This thread has been written to provide an overview of the Australia Age Pension system.



Eligibility

Generally to be eligible to the Australian Age Pension you will need to be in Australia and a permanent resident/citizen at the time of applying and generally need to have been in Australia for a continuous period for at least 10 years or for a number of periods that total more than 10 years with one of the periods totally more than five years.

The age of eligibility is being equalised to age 65 for men and women and will gradually be phased back to age 67.


Payment amounts


Currently the Age Pension is around $30,000 annually for couples and around $19,000 annually for a single person.


Means Testing

The Australian Age Pension unlike the UK Basic State Pension is ‘means tested’ based upon one’s assets and income streams.


The income and assets test is applied (described below) and the outcome that produces the lowest result is used to determine the payment amounts.


Income Test

A couple can effectively receive up to around $7,000 annually of Centrelink assessed income without reduction to the Age Pension amount under the income test.

If Centrelink assessed income is over around $67,500 annually then no Age Pension is payable at all.

(The thresholds are different for singles)


Assets Test

If a couple have over the Centrelink threshold in assets currently $273,000 excluding the family home then the Age Pension amount received starts to reduce gradually depending on the amount of assets held over the $273,000.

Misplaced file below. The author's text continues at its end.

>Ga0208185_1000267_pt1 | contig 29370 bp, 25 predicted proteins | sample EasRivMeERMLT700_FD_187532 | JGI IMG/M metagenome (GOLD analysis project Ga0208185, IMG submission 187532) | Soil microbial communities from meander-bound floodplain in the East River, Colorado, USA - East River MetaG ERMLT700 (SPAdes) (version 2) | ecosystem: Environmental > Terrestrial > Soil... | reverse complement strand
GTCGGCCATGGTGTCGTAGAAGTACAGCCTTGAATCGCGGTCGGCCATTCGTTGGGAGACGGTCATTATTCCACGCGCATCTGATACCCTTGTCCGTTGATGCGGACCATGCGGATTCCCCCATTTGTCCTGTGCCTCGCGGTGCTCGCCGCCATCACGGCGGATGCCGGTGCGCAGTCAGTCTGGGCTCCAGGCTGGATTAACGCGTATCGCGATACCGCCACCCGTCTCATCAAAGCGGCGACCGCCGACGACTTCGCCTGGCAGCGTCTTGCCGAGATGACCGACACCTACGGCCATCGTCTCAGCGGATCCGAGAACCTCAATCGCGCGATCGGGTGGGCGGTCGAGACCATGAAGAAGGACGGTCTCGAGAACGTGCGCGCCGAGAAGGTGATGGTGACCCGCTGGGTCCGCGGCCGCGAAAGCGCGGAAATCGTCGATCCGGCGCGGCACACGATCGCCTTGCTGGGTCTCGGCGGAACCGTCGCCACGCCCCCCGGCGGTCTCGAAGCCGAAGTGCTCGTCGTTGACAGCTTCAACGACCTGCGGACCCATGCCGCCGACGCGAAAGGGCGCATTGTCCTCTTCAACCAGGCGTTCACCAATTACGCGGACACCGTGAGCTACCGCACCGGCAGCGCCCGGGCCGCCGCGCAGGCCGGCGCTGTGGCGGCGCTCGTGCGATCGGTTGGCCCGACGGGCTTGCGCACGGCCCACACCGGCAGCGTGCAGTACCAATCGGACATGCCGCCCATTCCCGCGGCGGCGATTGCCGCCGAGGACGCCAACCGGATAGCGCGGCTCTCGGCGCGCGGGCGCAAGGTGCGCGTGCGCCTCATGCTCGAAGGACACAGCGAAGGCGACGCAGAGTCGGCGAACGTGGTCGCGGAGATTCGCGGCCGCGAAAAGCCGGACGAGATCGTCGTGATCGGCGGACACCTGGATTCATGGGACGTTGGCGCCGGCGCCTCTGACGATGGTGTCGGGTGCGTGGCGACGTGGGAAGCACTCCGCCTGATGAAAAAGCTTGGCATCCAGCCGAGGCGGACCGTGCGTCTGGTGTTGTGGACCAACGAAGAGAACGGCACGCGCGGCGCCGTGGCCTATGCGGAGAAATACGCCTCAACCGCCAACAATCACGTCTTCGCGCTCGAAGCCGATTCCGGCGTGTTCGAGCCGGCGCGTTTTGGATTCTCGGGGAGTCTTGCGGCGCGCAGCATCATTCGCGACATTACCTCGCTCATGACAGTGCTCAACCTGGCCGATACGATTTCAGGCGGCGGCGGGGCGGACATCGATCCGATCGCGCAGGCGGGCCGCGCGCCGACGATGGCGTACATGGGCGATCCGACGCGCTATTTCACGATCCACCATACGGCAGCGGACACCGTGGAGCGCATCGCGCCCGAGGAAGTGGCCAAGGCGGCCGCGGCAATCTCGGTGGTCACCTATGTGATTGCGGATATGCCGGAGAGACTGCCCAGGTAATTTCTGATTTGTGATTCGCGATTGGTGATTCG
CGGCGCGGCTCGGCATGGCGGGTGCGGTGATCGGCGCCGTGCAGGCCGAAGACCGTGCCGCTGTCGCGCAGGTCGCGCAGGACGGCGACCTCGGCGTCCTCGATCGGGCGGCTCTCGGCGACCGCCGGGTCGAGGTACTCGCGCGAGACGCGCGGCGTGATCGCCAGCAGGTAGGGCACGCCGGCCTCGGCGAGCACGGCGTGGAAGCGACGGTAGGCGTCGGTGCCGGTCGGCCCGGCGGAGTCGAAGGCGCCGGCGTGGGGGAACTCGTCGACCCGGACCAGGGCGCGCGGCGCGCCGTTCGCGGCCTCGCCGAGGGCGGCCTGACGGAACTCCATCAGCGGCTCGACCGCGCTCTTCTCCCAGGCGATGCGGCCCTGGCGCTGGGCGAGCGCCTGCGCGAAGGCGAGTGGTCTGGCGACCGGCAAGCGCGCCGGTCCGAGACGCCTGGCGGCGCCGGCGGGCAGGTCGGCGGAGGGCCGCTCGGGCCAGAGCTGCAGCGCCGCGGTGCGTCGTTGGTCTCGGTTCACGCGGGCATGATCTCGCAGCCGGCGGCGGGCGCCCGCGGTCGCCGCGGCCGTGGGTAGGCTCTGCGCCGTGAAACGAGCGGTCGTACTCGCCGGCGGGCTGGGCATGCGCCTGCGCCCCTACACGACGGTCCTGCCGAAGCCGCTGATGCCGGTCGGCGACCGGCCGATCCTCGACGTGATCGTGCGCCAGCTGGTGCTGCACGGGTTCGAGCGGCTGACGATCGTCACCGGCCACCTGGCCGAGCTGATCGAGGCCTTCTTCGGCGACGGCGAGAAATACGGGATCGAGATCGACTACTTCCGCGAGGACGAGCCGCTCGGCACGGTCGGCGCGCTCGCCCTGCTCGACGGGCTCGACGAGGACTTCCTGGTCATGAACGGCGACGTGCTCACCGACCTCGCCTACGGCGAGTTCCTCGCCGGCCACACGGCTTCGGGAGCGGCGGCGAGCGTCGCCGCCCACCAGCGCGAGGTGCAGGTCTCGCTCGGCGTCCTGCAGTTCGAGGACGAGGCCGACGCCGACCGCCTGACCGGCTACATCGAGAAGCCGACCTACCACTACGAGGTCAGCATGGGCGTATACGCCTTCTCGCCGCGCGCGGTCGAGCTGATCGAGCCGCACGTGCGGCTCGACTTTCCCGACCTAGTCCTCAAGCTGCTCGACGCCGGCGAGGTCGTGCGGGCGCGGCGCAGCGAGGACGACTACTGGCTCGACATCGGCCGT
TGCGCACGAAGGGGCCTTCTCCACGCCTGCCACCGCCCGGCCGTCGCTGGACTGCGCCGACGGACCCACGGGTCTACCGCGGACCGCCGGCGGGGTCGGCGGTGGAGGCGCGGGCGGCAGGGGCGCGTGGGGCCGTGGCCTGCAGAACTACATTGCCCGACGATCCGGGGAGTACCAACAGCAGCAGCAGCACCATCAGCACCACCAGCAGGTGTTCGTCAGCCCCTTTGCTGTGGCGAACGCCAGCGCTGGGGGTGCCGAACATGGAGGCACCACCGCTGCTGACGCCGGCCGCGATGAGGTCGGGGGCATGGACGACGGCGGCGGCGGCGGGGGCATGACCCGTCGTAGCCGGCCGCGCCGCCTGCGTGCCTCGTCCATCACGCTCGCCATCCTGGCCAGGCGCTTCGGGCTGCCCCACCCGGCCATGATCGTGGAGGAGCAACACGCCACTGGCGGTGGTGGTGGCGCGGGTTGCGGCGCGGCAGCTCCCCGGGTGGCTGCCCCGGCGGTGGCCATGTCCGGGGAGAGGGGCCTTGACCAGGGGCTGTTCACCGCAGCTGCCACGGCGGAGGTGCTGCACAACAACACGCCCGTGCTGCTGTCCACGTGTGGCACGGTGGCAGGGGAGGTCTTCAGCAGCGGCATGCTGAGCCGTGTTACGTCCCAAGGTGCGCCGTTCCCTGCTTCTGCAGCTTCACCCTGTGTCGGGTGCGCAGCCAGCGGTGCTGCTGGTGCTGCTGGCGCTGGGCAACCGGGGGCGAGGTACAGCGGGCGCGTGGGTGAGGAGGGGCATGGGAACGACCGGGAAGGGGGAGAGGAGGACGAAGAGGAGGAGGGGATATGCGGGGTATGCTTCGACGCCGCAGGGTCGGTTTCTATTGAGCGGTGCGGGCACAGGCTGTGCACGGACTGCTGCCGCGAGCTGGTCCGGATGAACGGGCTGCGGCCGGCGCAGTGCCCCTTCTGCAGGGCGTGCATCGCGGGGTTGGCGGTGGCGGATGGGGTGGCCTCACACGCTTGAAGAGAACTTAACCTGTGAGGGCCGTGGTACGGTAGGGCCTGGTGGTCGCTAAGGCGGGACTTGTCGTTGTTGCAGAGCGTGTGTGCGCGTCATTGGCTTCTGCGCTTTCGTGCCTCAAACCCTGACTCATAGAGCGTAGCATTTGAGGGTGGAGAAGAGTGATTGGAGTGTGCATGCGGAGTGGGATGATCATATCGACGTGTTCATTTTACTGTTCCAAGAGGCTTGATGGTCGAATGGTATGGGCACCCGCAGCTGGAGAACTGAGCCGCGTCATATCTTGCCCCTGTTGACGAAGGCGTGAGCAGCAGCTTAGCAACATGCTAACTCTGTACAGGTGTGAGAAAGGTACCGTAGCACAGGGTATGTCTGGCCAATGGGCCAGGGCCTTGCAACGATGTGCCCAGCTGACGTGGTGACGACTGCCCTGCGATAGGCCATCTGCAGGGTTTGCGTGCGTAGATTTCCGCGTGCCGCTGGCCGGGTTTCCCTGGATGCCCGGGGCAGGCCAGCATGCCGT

If Centrelink assessed assets are over $1,050,000 then no Age Pension is payable at all.


(The thresholds are different for singles and non-home owner couples)


For further information on the please see here Australian Age Pension information


Potential Strategies

There can be perfectly legitimate ways whereby it is possible to receive a higher amount of Australian Age Pension than first thought by structuring and rearranging assets and liabilities slightly differently.

A couple of examples of this are:



  • When Centrelink apply the ‘Income and Assets Test’ they ignore monies held in Superannuation if the person is under Age Pension age.



Therefore if a member of a couple is over Age Pension age and one is under Age Pension Age moving assets into Superannuation in the name of the person under Age Pension age could be a consideration which could then mean an increase Age Pension payments for the person over Age Pension age.




  • Another is that the Centrelink Income Test is more favourable if someone has money held in an Account Based Pension as opposed to in the Bank or in a Super Fund.




Therefore for people approaching retirement that may be over the ‘Income Test’ threshold in retirement then transitioning assets eventually into an Account Based Pension could be a way of reducing income under the ‘Income Test’ thus potentially increasing the Age Pension payment amount received.

Director - Vista Financial Services - Financial Advisor for Poms in Oz - UK Pension Transfers / Financial Advice
Andrew@vistafs.com.au AFA Member, Adv Dip FP www.vistafs.com.au Ph: 08 8381 7177